Ben Carson watches as Donald Trump takes the stage during the CNBC Republican presidential debate at the University of Colorado, Oct. 28, 2015, in Boulder, Colo.
Photo by Mark J. Terrill/AP

Why Ben Carson’s bizarre perspective on poverty matters

Updated
Housing and Urban Development Secretary Ben Carson’s propensity for saying ridiculous things has become the stuff of legend. It was, after all, just two months ago that Carson, the retired brain surgeon who was put in charge of a cabinet agency he knew nothing about, insisted that slaves should be seen as “involuntary immigrants.”

The Rachel Maddow Show, 11/23/16, 9:18 PM ET

Trump cabinet distinguished by inexperience

Rachel Maddow reminds viewers of the terrible things Donald Trump said about Ben Carson as a candidate even though he now seems poised for a cabinet post. Michael Beschloss joins for analysis.
Yesterday on SiriusXM Radio, Carson added to his greatest-hits collection, which is notable in its own right, but which is even more important when considered in a broader policy context.
“If everybody had a mother like mine, nobody would be in poverty,” Carson started. “She was a person who absolutely would not accept status of victim.”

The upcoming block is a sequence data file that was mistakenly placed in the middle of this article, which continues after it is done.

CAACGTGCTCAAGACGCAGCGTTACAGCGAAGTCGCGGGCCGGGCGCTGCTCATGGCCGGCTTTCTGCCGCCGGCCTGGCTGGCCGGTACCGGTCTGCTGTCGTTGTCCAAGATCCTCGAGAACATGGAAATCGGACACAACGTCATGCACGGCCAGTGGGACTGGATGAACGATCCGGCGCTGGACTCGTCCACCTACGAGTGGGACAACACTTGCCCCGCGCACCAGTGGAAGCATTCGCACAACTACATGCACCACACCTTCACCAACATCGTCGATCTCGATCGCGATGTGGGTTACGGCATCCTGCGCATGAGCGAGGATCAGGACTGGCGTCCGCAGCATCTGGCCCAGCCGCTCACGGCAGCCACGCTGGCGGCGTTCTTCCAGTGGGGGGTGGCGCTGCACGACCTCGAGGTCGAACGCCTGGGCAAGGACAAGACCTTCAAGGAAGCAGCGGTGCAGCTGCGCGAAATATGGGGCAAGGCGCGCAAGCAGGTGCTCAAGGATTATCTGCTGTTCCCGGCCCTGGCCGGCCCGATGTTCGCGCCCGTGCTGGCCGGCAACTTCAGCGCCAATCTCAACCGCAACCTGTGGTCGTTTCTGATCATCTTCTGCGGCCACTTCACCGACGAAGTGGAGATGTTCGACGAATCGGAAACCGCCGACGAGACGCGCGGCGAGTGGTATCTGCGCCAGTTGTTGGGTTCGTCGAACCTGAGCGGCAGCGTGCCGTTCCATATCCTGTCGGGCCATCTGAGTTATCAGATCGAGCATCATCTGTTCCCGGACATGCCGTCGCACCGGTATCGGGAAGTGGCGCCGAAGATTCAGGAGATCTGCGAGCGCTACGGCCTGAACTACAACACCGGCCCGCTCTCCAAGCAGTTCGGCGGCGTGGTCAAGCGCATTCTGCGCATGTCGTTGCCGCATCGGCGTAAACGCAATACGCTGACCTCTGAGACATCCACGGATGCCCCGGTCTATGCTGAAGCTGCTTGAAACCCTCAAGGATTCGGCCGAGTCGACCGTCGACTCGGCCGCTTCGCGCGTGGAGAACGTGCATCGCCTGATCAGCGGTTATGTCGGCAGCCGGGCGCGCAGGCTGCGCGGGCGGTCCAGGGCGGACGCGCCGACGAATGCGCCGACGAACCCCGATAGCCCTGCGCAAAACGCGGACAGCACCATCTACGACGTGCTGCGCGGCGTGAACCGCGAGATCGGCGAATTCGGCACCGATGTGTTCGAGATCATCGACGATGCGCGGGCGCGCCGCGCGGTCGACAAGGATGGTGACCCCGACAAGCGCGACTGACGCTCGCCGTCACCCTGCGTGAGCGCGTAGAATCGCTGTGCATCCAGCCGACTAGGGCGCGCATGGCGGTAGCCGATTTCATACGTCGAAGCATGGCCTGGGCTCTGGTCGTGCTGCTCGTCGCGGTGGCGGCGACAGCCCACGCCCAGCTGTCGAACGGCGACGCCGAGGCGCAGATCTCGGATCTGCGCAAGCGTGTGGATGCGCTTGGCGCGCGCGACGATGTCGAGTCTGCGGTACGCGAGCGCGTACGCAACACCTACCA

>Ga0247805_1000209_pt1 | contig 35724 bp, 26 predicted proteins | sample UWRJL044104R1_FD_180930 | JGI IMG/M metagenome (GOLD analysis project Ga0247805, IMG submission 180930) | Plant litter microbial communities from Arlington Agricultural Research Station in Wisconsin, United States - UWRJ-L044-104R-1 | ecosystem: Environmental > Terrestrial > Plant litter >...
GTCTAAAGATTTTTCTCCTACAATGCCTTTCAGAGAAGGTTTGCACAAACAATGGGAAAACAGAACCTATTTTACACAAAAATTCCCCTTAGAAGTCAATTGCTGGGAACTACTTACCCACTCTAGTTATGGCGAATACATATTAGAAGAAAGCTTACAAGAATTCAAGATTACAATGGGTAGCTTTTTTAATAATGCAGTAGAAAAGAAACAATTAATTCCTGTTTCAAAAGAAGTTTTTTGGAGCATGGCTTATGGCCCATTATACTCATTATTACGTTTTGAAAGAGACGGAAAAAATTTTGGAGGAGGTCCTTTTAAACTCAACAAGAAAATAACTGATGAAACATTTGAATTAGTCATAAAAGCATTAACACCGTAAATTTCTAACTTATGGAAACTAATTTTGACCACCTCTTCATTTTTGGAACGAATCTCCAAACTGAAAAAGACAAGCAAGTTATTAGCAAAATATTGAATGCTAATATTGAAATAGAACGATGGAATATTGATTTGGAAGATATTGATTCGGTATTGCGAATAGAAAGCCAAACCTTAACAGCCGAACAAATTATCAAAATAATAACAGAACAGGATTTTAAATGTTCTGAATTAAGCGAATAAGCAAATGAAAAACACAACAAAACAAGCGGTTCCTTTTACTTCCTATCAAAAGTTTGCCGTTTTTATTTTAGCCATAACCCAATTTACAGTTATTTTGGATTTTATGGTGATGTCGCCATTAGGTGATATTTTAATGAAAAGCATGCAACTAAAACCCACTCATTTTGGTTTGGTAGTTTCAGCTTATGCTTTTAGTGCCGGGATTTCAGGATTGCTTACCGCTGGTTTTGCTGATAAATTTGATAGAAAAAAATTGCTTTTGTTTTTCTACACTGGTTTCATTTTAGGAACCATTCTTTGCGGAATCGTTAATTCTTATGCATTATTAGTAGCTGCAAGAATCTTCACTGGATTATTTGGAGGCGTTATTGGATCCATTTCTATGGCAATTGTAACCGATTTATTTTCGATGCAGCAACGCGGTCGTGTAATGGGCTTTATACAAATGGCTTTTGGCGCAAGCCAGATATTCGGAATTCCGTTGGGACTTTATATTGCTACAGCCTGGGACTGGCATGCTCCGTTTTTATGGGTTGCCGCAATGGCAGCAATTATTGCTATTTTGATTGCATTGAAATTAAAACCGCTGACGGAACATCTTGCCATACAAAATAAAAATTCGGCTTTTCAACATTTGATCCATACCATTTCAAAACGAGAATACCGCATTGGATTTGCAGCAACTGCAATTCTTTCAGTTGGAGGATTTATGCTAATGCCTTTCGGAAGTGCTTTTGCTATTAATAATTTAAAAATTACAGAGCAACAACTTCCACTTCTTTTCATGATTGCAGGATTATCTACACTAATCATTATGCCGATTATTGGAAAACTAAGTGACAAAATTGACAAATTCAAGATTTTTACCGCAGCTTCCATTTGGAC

Carson said it’s mind over matter. “I think poverty to a large extent is also a state of mind,” said Carson. “You take somebody who has the right mindset, you can take everything from them and put them on the street and I guarantee you in a little while they’ll be right back up there. And you take somebody with the wrong mindset, you can give them everything in the world, they’ll work their way right back down to the bottom.”
This is not an argument that anyone should take seriously. The causes of chronic, generational poverty are complex, but “the wrong mindset” isn’t among them.

But Carson’s comments nevertheless offered a peek into an important perspective. Just this week, Donald Trump’s official White House budget was unveiled, and it laid a brutal blueprint, with needlessly cruel cuts to programs that benefit the nation’s most vulnerable communities.

And why, pray tell, would the Republican administration recommend such a callous course? In part because GOP officials are desperate to find funds that can be directed to tax cuts for the wealthy, but also because they see the world the same way Ben Carson does: they’re convinced that those struggling in poverty have themselves to blame. If these folks simply had a better attitude, they wouldn’t need assistance such as food stamps.

If Americans in poverty heard more about this perspective and turned out in larger numbers, it’d be a while before Republicans won an another election.

Ben Carson and poverty

Why Ben Carson's bizarre perspective on poverty matters

Updated